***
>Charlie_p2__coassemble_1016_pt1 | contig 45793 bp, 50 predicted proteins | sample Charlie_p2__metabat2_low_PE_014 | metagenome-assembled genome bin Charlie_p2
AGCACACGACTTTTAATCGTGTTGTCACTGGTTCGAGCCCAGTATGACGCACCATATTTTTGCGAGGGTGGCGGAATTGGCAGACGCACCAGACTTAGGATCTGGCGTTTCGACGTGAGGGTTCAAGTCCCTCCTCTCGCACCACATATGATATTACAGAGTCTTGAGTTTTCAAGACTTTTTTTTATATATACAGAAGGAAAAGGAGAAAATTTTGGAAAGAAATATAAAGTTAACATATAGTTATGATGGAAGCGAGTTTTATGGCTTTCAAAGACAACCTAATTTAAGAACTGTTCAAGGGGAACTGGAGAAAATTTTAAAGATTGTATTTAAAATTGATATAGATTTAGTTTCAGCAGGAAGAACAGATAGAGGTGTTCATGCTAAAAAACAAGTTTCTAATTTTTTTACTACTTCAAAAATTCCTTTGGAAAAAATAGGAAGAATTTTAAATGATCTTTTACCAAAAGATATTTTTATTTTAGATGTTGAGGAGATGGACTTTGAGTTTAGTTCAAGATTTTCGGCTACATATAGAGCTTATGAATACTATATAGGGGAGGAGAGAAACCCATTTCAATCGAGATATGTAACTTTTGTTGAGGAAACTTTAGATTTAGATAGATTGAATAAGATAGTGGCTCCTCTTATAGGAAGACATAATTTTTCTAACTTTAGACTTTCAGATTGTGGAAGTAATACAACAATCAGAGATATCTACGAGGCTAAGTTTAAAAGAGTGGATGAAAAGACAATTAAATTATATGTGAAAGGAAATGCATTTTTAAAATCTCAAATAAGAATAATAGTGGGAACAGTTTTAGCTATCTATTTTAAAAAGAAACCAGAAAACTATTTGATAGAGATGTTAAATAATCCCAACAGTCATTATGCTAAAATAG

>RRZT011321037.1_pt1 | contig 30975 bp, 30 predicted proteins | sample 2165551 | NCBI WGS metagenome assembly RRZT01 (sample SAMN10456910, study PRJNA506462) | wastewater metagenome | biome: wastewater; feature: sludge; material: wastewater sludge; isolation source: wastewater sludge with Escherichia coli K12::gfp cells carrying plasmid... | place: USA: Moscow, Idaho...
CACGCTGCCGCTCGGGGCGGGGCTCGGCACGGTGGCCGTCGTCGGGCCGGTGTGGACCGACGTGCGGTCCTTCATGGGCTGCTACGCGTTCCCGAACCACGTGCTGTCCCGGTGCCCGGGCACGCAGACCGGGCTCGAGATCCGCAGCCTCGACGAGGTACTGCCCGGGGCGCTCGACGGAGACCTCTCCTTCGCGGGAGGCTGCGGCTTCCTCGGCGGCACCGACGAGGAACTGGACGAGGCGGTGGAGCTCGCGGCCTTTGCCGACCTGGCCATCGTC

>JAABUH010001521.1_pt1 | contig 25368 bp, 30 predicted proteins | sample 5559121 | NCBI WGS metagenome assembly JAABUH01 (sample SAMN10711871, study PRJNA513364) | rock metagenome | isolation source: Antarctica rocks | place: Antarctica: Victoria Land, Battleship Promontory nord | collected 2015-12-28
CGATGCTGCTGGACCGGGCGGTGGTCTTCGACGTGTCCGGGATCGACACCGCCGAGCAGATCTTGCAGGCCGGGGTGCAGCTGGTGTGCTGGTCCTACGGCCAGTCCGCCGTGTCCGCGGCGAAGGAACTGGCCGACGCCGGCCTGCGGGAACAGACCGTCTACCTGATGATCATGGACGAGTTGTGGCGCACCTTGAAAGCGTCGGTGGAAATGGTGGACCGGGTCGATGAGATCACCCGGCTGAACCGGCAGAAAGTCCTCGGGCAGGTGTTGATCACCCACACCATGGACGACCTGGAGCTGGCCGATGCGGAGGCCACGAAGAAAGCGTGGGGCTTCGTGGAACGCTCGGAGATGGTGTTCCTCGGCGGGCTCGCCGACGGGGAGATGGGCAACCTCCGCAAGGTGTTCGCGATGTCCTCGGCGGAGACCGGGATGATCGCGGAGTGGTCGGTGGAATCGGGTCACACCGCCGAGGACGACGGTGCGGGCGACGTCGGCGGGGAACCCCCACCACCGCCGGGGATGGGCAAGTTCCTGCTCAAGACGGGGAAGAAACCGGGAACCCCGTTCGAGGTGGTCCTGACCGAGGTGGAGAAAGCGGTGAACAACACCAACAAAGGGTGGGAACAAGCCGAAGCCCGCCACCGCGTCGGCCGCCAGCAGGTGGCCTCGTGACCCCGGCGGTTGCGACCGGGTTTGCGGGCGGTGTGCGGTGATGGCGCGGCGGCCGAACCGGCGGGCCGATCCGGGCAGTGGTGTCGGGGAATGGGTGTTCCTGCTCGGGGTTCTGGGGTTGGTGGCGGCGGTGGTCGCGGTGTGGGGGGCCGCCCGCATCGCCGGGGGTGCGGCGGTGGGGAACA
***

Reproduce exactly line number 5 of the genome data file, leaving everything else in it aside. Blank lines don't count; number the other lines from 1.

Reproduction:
>JAABUH010001521.1_pt1 | contig 25368 bp, 30 predicted proteins | sample 5559121 | NCBI WGS metagenome assembly JAABUH01 (sample SAMN10711871, study PRJNA513364) | rock metagenome | isolation source: Antarctica rocks | place: Antarctica: Victoria Land, Battleship Promontory nord | collected 2015-12-28